Objective: To compare the outcome of infants and children who have right atrial isomerism and normal pulmonary venous drainage with those who have anomalous drainage, and to determine factors associated with poor outcome.
Design and patients: Retrospective review of management and outcome of 116 infants and children determined to have right atrial isomerism between January 1980 and December 2000.
Setting: Tertiary paediatric cardiac centre.
Results: The 116 patients presented at a median of one day (range 1 day to 3.7 years) with cyanosis in the majority (96%). No interventions were planned in 31 (27%) patients, all of whom died. The early surgical mortality for pulmonary venous repair was 25% (2 of 8), Fontan procedure 26% (5 of 19), cavopulmonary shunting 7.7% (1 of 13), and systemic pulmonary arterial shunt insertion 1.9% (1 of 53). Late mortality was related to infection (n = 10), sudden death of unknown aetiology (n = 7, 5 with history of arrhythmia), and documented arrhythmia (n = 1). Patients with obstructed anomalous pulmonary venous drainage had the worst survival (p < 0.001). The mean (SEM) survival estimates for those with normal pulmonary venous drainage at 1, 5, 10, and 15 years was 81 (5.3)%, 67 (6.6)%, 60 (7.8)%, and 43 (12)%, respectively, similar to those for patients with non-obstructed anomalous drainage (p = 0.06). Independent risk factors for mortality included pulmonary venous obstruction (relative risk 3.8, p = 0.001) and a single ventricle (relative risk 2.9, p = 0.016). An analysis of only patients with normal pulmonary venous drainage identified no risk factors for mortality.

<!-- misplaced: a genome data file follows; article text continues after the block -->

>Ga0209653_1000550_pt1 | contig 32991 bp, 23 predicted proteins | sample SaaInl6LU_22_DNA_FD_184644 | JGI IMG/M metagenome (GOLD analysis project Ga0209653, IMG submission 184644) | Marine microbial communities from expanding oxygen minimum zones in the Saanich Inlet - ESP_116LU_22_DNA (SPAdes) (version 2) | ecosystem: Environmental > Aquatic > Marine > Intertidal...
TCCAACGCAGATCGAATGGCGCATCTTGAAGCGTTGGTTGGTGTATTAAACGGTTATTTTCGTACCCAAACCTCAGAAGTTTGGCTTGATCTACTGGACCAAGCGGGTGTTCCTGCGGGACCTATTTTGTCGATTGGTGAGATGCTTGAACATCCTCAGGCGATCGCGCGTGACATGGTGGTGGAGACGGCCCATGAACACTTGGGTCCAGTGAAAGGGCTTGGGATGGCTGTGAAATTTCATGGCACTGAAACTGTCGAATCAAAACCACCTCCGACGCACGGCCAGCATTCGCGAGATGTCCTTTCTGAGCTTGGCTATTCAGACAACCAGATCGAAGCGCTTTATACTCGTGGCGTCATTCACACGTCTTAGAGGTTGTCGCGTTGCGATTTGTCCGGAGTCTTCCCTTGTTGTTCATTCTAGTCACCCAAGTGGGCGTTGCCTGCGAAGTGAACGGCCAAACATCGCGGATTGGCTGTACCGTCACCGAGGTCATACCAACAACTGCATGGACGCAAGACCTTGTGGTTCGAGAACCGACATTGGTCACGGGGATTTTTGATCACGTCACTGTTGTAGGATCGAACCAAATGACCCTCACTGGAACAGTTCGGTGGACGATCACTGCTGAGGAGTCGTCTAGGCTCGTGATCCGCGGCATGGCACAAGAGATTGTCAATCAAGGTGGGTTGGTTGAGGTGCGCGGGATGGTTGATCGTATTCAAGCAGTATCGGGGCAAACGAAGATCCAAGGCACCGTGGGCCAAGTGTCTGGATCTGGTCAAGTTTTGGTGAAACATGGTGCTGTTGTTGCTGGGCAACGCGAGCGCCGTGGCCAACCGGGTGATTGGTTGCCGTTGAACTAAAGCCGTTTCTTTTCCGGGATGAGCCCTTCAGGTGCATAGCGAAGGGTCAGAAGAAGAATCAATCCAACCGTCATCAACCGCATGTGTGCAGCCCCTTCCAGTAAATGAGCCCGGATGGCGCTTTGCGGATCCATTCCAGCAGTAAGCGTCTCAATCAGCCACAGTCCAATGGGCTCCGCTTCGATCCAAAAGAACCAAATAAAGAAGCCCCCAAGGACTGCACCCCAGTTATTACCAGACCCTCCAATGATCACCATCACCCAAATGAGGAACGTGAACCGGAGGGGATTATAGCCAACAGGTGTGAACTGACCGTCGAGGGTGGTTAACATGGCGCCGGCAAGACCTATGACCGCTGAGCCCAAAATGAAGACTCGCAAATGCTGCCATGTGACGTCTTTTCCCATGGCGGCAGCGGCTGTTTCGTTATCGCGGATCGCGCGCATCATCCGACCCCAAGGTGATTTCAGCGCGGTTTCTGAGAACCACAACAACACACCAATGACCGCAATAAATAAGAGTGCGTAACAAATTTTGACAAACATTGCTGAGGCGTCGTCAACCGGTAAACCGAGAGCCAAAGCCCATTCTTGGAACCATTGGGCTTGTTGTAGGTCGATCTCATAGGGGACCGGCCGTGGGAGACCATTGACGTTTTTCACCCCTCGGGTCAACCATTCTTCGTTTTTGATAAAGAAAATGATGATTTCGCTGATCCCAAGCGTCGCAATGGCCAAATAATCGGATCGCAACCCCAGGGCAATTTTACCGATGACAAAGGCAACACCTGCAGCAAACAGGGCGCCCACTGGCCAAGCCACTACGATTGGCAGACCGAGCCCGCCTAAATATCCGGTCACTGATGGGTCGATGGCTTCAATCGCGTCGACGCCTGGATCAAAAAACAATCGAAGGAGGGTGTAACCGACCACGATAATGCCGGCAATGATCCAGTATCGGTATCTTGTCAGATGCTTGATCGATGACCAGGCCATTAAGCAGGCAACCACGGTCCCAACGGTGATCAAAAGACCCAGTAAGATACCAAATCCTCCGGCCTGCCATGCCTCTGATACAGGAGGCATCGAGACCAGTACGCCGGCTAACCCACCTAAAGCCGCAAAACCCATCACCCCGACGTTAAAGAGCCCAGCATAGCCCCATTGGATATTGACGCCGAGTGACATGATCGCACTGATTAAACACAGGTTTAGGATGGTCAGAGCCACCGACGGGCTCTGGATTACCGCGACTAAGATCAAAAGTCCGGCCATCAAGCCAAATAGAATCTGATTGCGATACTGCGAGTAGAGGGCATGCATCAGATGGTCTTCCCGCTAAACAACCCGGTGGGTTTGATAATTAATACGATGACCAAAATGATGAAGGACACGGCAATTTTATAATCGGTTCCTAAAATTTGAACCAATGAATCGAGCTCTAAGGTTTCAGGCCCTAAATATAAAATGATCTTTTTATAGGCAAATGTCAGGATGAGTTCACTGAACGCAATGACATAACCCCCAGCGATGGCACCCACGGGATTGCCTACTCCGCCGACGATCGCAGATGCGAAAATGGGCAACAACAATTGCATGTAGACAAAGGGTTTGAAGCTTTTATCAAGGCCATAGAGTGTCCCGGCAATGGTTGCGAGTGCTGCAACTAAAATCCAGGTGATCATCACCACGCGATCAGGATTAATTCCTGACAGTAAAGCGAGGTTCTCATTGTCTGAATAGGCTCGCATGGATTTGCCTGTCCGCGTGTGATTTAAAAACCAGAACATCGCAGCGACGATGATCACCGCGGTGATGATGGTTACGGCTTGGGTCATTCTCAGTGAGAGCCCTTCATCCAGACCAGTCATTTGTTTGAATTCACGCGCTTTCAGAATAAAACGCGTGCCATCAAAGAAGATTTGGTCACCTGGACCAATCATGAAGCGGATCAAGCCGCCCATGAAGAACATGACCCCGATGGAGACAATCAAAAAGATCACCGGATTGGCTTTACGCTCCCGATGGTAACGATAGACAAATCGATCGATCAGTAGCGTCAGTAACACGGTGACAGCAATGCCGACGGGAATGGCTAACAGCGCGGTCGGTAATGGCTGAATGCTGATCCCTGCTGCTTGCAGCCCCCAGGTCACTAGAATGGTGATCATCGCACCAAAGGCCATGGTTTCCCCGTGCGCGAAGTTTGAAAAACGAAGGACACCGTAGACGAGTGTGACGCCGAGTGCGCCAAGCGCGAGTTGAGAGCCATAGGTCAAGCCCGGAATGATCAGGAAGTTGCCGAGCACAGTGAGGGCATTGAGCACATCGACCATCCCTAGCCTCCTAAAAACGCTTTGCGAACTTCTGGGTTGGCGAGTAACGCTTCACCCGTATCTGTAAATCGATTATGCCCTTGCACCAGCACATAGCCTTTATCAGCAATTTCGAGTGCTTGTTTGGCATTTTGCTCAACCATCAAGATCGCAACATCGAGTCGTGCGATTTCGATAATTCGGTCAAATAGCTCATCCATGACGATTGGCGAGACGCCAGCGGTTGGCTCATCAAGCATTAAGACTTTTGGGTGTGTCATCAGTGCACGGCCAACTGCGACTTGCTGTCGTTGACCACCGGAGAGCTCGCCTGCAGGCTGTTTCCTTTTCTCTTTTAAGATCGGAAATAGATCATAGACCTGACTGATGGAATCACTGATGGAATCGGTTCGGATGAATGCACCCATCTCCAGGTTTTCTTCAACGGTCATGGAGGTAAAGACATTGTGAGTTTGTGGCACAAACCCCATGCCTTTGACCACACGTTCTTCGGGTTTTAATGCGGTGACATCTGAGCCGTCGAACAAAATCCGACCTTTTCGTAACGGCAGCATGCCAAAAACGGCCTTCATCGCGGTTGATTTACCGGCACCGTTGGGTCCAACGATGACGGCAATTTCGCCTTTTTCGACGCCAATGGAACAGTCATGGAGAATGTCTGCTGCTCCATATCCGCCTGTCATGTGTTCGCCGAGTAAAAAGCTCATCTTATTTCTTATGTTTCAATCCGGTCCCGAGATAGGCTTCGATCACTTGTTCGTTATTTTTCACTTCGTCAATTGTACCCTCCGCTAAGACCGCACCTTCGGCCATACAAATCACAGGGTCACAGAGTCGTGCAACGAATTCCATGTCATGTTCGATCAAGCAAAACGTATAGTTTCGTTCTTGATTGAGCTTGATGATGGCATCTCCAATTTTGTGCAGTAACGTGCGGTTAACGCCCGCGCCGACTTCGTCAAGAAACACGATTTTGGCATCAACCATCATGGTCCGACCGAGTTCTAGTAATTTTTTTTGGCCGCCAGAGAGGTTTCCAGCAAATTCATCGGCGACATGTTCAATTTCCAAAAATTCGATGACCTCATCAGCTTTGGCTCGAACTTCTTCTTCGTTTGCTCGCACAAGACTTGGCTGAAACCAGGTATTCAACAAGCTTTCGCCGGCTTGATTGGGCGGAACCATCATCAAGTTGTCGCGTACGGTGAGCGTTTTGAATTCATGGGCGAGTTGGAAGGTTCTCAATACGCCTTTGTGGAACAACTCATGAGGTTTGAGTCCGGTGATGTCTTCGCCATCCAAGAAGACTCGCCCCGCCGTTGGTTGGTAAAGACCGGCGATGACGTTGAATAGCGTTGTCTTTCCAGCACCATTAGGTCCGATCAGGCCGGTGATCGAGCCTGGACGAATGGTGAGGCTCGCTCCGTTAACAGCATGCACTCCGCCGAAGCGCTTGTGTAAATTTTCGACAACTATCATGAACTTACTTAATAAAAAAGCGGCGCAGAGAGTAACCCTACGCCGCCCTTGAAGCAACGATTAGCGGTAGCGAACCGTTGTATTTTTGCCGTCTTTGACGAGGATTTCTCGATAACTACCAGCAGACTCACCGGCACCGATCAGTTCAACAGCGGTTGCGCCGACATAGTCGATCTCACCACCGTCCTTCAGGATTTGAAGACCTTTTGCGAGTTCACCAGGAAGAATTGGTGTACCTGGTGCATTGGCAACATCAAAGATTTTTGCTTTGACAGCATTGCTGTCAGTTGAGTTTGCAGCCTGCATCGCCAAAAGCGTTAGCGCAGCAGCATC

Conclusions: The long term outcome of infants and children with right atrial isomerism in association with a normal pulmonary venous drainage remains unfavourable. Sepsis and sudden death that may potentially be related to cardiac arrhythmia are major causes of late mortality.
- right atrial isomerism
- pulmonary venous drainage
- CI, confidence interval
- RR, relative risk
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